China to set up overseas vaccination stations
China said on Sunday it has plans to set up COVID-19 vaccination stations to vaccinate Chinese citizens abroad and is also ready to work with the International Olympic Committee to help provide vaccines to Olympic athletes for upcoming events.
China has developed several vaccines domestically and has begun its own vaccination drive, with plans to vaccinate 40 percent of its population by June.
“We are preparing to set up regional vaccination sites for domestically produced vaccines in countries where conditions permit, to provide services to compatriots in need in neighboring countries,” said Wang Yi, Chinese state councilor and foreign minister, during his annual news conference on Sunday.
He said more than 50 countries are including Chinese nationals in their vaccination schemes and some Chinese citizens were already receiving Chinese-made vaccines abroad according to local law. China’s foreign ministry and its missions all over the world launched a special operation of consular protection, distributing COVID-19 “health kits” and “Spring Festival packages” to over 5 million overseas Chinese in more than 100 countries.
He said China would also make vaccines available to Olympians, and is open to discussions on mutually recognizing vaccines with other countries. China is set to hold the 2022 Winter Olympics next year, while the Summer Olympics are scheduled to take place in Japan later this year.
Wang said China will roll out health certificates for international travelers to facilitate safe and orderly flow of personnel.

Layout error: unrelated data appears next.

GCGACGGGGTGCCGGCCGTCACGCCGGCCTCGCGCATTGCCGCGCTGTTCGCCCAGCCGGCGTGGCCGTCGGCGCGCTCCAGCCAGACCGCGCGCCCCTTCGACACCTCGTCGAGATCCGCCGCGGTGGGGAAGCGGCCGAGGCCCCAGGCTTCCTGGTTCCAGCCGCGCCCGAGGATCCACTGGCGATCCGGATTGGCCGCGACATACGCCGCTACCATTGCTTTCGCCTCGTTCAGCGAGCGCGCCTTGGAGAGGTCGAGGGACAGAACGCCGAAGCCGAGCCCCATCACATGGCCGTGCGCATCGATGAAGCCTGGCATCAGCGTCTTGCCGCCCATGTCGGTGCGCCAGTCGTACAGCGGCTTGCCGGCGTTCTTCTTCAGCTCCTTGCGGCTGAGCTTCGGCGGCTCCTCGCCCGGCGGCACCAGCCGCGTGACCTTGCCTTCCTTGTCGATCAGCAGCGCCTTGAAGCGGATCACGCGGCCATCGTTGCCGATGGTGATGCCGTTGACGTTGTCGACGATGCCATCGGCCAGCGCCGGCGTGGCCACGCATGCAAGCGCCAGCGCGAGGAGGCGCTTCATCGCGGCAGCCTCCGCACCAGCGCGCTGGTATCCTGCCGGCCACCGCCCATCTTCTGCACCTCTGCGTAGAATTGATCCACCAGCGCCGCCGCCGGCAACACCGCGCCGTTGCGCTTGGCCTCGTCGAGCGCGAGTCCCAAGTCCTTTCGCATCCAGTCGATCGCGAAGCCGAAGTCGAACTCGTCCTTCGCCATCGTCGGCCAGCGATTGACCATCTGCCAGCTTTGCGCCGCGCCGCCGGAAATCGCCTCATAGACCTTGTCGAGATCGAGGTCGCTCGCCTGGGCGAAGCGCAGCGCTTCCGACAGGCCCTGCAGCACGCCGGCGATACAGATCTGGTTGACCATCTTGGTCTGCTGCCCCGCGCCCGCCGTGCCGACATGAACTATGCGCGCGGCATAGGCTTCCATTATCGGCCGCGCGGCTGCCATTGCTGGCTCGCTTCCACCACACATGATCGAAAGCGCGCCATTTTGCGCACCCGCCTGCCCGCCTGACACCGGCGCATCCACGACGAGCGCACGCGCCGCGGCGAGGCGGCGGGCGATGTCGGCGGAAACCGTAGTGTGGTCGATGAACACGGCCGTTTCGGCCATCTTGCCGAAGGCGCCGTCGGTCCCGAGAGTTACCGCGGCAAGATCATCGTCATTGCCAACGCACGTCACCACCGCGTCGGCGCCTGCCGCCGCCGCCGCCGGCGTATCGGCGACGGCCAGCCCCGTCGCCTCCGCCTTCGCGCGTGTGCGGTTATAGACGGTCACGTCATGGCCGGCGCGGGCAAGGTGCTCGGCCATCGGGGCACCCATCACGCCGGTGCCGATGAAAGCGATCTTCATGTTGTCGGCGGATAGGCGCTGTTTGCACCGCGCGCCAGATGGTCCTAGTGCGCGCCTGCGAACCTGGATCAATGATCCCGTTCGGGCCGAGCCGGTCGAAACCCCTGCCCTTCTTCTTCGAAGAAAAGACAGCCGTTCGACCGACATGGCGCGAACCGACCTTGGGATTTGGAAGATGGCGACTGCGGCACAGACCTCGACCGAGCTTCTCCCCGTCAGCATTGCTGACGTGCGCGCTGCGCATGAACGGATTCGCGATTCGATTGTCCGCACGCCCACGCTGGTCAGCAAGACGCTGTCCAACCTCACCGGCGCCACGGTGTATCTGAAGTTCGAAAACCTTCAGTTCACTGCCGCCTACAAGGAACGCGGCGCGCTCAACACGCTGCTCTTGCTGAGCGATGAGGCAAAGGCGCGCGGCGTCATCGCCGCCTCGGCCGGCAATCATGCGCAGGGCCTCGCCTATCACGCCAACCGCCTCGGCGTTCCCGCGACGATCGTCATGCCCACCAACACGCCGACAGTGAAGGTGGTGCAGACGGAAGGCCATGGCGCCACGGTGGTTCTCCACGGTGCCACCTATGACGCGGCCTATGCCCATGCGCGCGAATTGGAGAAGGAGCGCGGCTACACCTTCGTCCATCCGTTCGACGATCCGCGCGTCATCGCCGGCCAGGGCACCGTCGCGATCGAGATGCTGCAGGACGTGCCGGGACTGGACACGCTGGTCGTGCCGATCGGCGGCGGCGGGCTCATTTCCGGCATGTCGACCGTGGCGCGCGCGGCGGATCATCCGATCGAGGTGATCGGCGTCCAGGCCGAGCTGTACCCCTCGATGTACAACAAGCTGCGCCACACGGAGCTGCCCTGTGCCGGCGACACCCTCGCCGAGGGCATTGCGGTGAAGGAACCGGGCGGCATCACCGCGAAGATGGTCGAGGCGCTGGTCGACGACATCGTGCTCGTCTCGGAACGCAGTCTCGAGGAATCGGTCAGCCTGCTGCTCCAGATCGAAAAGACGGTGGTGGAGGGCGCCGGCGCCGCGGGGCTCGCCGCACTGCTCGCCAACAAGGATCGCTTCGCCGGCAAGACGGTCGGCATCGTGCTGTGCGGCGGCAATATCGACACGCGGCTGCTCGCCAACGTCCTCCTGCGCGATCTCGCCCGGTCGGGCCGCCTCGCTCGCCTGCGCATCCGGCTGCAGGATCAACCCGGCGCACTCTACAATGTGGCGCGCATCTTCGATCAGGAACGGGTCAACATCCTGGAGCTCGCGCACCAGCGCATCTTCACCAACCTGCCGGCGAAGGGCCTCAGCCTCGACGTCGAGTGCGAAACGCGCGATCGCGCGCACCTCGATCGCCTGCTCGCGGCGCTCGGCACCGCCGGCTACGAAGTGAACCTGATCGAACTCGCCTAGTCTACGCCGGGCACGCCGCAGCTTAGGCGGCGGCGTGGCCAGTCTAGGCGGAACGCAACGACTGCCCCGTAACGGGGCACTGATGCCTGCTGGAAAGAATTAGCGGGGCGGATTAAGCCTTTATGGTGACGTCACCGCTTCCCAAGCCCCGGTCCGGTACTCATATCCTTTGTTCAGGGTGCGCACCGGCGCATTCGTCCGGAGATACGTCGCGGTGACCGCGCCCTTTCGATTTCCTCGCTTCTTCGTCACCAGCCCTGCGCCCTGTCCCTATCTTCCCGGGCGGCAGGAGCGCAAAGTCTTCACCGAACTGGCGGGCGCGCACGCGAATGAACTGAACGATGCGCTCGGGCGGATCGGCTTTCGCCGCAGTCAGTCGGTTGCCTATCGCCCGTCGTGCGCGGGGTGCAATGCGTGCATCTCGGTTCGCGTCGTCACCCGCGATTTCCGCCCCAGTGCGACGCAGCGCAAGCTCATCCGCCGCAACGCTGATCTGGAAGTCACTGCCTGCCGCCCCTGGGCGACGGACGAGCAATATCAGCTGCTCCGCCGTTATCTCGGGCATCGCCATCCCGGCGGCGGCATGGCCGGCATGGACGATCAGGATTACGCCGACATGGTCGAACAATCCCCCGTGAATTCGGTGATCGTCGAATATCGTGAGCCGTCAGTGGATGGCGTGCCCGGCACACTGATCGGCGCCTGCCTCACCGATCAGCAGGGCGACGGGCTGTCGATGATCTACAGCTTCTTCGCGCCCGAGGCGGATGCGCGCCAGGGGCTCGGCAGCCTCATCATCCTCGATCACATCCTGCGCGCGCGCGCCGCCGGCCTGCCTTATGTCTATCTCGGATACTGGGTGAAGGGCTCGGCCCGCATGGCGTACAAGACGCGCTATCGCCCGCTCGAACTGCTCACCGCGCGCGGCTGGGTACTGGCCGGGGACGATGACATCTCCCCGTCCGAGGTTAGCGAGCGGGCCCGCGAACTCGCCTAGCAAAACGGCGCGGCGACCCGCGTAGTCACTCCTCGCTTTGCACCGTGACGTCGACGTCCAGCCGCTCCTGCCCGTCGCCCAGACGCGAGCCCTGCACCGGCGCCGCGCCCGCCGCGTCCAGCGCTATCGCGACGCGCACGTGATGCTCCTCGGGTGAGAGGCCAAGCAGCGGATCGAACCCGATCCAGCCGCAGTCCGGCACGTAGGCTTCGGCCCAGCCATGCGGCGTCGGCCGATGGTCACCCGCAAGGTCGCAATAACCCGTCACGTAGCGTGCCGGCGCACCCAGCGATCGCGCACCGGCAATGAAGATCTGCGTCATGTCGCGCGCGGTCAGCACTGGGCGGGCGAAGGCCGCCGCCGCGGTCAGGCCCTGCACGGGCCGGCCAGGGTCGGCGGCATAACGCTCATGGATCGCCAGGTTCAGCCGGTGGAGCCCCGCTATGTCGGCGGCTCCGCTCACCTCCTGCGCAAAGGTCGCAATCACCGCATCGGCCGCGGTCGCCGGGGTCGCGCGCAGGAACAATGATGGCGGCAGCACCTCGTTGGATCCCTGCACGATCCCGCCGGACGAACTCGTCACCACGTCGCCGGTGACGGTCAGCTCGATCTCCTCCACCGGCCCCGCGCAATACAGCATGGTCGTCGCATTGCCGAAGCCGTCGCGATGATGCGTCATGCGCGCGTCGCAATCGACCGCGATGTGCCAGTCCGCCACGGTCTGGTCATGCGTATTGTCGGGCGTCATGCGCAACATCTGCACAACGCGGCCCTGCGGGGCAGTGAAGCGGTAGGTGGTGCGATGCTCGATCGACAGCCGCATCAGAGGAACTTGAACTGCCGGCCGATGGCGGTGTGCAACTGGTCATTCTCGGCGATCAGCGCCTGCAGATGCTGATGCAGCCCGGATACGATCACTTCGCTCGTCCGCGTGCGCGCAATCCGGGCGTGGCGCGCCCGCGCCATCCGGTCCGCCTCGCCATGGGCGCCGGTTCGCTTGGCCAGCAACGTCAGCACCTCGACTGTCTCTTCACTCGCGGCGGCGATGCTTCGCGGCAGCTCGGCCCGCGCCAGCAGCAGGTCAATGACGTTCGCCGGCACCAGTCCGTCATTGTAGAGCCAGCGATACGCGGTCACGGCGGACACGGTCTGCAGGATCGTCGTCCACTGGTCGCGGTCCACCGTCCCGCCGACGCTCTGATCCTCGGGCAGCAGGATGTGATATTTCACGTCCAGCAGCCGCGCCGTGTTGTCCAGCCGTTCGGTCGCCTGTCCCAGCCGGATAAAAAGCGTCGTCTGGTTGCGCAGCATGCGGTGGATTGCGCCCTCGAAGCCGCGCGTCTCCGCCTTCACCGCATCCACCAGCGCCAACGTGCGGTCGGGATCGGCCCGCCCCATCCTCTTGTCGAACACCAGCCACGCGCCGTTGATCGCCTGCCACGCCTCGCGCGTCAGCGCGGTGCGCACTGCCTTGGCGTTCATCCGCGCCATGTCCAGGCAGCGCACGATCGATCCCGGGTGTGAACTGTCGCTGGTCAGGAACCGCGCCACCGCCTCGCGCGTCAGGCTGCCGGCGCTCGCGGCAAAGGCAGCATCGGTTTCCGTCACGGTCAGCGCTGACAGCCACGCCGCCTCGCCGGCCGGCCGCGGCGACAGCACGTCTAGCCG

China has said it plans to provide 10 million doses of COVID-19 vaccines to global vaccine sharing scheme COVAX. Wang said China has provided and is providing COVID-19 vaccine aid free of charge to 69 developing countries in urgent need, while exporting vaccines to 43 countries.
Wang also spoke out against “vaccine nationalism,” and said China would resist any attempt to politicize vaccine cooperation. President Xi Jinping has pledged to make China’s vaccines a “global public good.”
Questioned about recent US-China frictions over Hong Kong, Taiwan and Xinjiang, Wang said China “will never accept baseless accusations and smears.”
The United States had used democracy and human rights as a basis for arbitrarily interfering with other countries’ affairs, he said. “The US should realize this as soon as possible, otherwise the world will continue to experience instability.”
He added that differences between China and the United States must be managed carefully, the two sides must advocate healthy competition not zero-sum finger-pointing, and that areas like climate change and fighting the pandemic were where they could cooperate.
“It is hoped that the United States and China will meet each other halfway and lift the various unreasonable restrictions placed on Sino-US cooperation to date as soon as possible, and not create new obstacles artificially.”
Wang warned that on China’s Taiwan there was no room for compromise, urging the new US government to change the previous administration’s “dangerous acts of playing with fire.”
He also stressed that improving the electoral system of the Hong Kong Special Administrative Region and implementing the principle of “patriots administering Hong Kong” is constitutional, legitimate, just and reasonable.
Addressed accusations over human rights abuses in Xinjiang, Wang said, “When it comes to ‘genocide,’ most people think of North American Indians in the 16th century, African slaves in the 19th century, Jews in the 20th century, and the Australian aborigines who are still fighting today. The so-called ‘genocide’ in Xinjiang is ridiculously absurd. It is a rumor with ulterior motives and a complete lie.”